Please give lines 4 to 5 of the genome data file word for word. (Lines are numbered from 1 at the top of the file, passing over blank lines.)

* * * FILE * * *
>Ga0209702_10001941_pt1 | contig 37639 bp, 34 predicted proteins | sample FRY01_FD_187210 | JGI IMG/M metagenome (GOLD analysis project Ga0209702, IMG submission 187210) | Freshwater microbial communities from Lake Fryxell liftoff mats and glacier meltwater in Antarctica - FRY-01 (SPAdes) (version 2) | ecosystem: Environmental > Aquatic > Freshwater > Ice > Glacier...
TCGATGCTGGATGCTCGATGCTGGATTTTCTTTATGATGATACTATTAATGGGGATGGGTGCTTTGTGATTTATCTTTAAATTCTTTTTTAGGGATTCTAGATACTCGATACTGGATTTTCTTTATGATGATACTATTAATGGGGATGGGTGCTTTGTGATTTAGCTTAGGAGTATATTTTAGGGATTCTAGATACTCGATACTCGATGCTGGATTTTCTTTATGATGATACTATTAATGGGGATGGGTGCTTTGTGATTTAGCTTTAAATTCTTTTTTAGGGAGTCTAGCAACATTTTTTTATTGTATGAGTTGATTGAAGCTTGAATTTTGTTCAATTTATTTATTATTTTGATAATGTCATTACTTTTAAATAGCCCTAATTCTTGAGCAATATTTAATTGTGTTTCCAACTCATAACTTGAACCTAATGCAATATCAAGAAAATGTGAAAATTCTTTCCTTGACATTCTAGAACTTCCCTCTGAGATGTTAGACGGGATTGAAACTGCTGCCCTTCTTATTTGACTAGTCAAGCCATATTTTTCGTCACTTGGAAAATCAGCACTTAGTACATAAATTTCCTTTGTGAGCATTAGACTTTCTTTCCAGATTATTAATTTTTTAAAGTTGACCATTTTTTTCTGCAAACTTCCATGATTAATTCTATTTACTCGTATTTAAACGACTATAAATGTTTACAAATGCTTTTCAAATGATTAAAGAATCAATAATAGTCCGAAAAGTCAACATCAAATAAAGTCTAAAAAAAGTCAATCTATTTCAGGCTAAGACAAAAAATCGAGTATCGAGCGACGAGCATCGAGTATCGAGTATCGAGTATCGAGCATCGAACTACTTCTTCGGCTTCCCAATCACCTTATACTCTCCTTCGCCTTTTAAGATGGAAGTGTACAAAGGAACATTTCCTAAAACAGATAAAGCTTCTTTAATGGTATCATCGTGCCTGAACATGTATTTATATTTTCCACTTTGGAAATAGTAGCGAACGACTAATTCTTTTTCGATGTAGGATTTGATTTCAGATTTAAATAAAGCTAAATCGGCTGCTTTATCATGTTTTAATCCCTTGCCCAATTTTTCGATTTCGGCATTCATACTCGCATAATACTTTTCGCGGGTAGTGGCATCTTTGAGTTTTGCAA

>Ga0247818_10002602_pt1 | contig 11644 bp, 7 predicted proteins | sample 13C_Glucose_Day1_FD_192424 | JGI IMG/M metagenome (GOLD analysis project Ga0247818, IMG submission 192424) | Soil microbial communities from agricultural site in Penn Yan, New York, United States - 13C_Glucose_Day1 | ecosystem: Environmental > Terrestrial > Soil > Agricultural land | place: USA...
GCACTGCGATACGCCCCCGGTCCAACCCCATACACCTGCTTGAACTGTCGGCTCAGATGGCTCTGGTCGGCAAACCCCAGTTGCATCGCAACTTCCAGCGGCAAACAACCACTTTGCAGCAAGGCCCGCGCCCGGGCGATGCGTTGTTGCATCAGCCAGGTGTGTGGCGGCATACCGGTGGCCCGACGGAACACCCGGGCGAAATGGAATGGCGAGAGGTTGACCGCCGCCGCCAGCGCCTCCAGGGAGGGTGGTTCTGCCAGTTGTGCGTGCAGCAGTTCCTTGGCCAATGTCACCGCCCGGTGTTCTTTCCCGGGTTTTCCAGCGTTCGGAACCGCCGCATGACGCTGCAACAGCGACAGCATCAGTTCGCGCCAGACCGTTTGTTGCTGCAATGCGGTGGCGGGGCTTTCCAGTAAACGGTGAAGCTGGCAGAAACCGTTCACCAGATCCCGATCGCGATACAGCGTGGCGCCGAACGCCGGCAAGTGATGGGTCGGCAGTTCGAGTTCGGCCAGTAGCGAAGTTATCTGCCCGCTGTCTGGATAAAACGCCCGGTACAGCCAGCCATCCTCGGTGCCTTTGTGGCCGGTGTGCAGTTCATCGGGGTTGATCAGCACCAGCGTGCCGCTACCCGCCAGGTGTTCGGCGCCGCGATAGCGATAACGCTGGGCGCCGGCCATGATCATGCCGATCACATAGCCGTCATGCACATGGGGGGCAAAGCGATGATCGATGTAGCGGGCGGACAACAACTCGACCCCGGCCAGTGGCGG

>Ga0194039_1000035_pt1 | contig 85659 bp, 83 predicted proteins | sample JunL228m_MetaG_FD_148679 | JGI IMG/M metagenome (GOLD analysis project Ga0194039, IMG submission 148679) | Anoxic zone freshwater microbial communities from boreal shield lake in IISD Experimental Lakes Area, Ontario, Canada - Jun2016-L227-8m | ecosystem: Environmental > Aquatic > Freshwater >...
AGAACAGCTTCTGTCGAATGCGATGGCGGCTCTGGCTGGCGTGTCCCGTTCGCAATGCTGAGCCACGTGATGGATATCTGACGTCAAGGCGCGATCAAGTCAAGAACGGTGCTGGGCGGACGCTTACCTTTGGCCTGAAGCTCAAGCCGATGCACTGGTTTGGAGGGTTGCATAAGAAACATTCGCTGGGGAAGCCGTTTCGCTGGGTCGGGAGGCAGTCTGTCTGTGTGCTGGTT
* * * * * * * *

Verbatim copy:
GCACTGCGATACGCCCCCGGTCCAACCCCATACACCTGCTTGAACTGTCGGCTCAGATGGCTCTGGTCGGCAAACCCCAGTTGCATCGCAACTTCCAGCGGCAAACAACCACTTTGCAGCAAGGCCCGCGCCCGGGCGATGCGTTGTTGCATCAGCCAGGTGTGTGGCGGCATACCGGTGGCCCGACGGAACACCCGGGCGAAATGGAATGGCGAGAGGTTGACCGCCGCCGCCAGCGCCTCCAGGGAGGGTGGTTCTGCCAGTTGTGCGTGCAGCAGTTCCTTGGCCAATGTCACCGCCCGGTGTTCTTTCCCGGGTTTTCCAGCGTTCGGAACCGCCGCATGACGCTGCAACAGCGACAGCATCAGTTCGCGCCAGACCGTTTGTTGCTGCAATGCGGTGGCGGGGCTTTCCAGTAAACGGTGAAGCTGGCAGAAACCGTTCACCAGATCCCGATCGCGATACAGCGTGGCGCCGAACGCCGGCAAGTGATGGGTCGGCAGTTCGAGTTCGGCCAGTAGCGAAGTTATCTGCCCGCTGTCTGGATAAAACGCCCGGTACAGCCAGCCATCCTCGGTGCCTTTGTGGCCGGTGTGCAGTTCATCGGGGTTGATCAGCACCAGCGTGCCGCTACCCGCCAGGTGTTCGGCGCCGCGATAGCGATAACGCTGGGCGCCGGCCATGATCATGCCGATCACATAGCCGTCATGCACATGGGGGGCAAAGCGATGATCGATGTAGCGGGCGGACAACAACTCGACCCCGGCCAGTGGCGG

>Ga0194039_1000035_pt1 | contig 85659 bp, 83 predicted proteins | sample JunL228m_MetaG_FD_148679 | JGI IMG/M metagenome (GOLD analysis project Ga0194039, IMG submission 148679) | Anoxic zone freshwater microbial communities from boreal shield lake in IISD Experimental Lakes Area, Ontario, Canada - Jun2016-L227-8m | ecosystem: Environmental > Aquatic > Freshwater >...